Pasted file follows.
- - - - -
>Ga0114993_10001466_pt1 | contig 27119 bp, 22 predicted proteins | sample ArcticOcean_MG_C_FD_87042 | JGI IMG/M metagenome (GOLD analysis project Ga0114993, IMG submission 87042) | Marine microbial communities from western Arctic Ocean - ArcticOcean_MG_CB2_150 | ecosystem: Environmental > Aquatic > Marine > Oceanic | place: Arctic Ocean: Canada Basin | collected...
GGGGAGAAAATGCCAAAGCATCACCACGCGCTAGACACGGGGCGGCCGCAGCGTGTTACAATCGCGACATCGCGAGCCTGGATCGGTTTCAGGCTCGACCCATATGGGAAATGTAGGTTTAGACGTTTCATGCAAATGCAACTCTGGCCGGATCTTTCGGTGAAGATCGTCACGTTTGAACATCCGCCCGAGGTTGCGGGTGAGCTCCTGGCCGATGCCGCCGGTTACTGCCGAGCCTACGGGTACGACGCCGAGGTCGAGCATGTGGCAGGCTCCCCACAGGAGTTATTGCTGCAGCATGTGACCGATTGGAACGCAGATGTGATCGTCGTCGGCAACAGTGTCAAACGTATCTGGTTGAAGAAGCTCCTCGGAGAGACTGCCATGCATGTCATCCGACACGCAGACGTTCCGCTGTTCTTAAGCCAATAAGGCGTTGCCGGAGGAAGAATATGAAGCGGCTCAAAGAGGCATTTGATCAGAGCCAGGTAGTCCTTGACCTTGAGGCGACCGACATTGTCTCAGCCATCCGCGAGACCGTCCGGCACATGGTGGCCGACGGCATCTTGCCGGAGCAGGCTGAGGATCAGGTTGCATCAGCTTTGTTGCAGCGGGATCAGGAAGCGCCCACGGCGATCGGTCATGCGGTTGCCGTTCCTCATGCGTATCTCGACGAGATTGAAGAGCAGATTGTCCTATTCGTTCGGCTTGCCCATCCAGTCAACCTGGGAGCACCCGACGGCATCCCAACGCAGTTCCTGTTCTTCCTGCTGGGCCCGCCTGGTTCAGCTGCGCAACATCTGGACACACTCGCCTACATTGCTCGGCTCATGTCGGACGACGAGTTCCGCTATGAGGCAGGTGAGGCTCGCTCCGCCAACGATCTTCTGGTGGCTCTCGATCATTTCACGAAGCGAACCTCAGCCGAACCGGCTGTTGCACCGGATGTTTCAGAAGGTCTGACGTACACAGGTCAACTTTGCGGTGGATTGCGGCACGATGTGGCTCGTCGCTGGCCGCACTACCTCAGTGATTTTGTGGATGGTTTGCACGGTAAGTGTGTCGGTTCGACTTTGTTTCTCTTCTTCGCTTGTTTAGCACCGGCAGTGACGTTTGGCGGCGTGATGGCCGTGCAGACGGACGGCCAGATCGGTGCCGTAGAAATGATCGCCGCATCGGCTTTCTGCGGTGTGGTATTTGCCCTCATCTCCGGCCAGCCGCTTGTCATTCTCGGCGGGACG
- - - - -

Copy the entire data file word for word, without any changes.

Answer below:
>Ga0114993_10001466_pt1 | contig 27119 bp, 22 predicted proteins | sample ArcticOcean_MG_C_FD_87042 | JGI IMG/M metagenome (GOLD analysis project Ga0114993, IMG submission 87042) | Marine microbial communities from western Arctic Ocean - ArcticOcean_MG_CB2_150 | ecosystem: Environmental > Aquatic > Marine > Oceanic | place: Arctic Ocean: Canada Basin | collected...
GGGGAGAAAATGCCAAAGCATCACCACGCGCTAGACACGGGGCGGCCGCAGCGTGTTACAATCGCGACATCGCGAGCCTGGATCGGTTTCAGGCTCGACCCATATGGGAAATGTAGGTTTAGACGTTTCATGCAAATGCAACTCTGGCCGGATCTTTCGGTGAAGATCGTCACGTTTGAACATCCGCCCGAGGTTGCGGGTGAGCTCCTGGCCGATGCCGCCGGTTACTGCCGAGCCTACGGGTACGACGCCGAGGTCGAGCATGTGGCAGGCTCCCCACAGGAGTTATTGCTGCAGCATGTGACCGATTGGAACGCAGATGTGATCGTCGTCGGCAACAGTGTCAAACGTATCTGGTTGAAGAAGCTCCTCGGAGAGACTGCCATGCATGTCATCCGACACGCAGACGTTCCGCTGTTCTTAAGCCAATAAGGCGTTGCCGGAGGAAGAATATGAAGCGGCTCAAAGAGGCATTTGATCAGAGCCAGGTAGTCCTTGACCTTGAGGCGACCGACATTGTCTCAGCCATCCGCGAGACCGTCCGGCACATGGTGGCCGACGGCATCTTGCCGGAGCAGGCTGAGGATCAGGTTGCATCAGCTTTGTTGCAGCGGGATCAGGAAGCGCCCACGGCGATCGGTCATGCGGTTGCCGTTCCTCATGCGTATCTCGACGAGATTGAAGAGCAGATTGTCCTATTCGTTCGGCTTGCCCATCCAGTCAACCTGGGAGCACCCGACGGCATCCCAACGCAGTTCCTGTTCTTCCTGCTGGGCCCGCCTGGTTCAGCTGCGCAACATCTGGACACACTCGCCTACATTGCTCGGCTCATGTCGGACGACGAGTTCCGCTATGAGGCAGGTGAGGCTCGCTCCGCCAACGATCTTCTGGTGGCTCTCGATCATTTCACGAAGCGAACCTCAGCCGAACCGGCTGTTGCACCGGATGTTTCAGAAGGTCTGACGTACACAGGTCAACTTTGCGGTGGATTGCGGCACGATGTGGCTCGTCGCTGGCCGCACTACCTCAGTGATTTTGTGGATGGTTTGCACGGTAAGTGTGTCGGTTCGACTTTGTTTCTCTTCTTCGCTTGTTTAGCACCGGCAGTGACGTTTGGCGGCGTGATGGCCGTGCAGACGGACGGCCAGATCGGTGCCGTAGAAATGATCGCCGCATCGGCTTTCTGCGGTGTGGTATTTGCCCTCATCTCCGGCCAGCCGCTTGTCATTCTCGGCGGGACG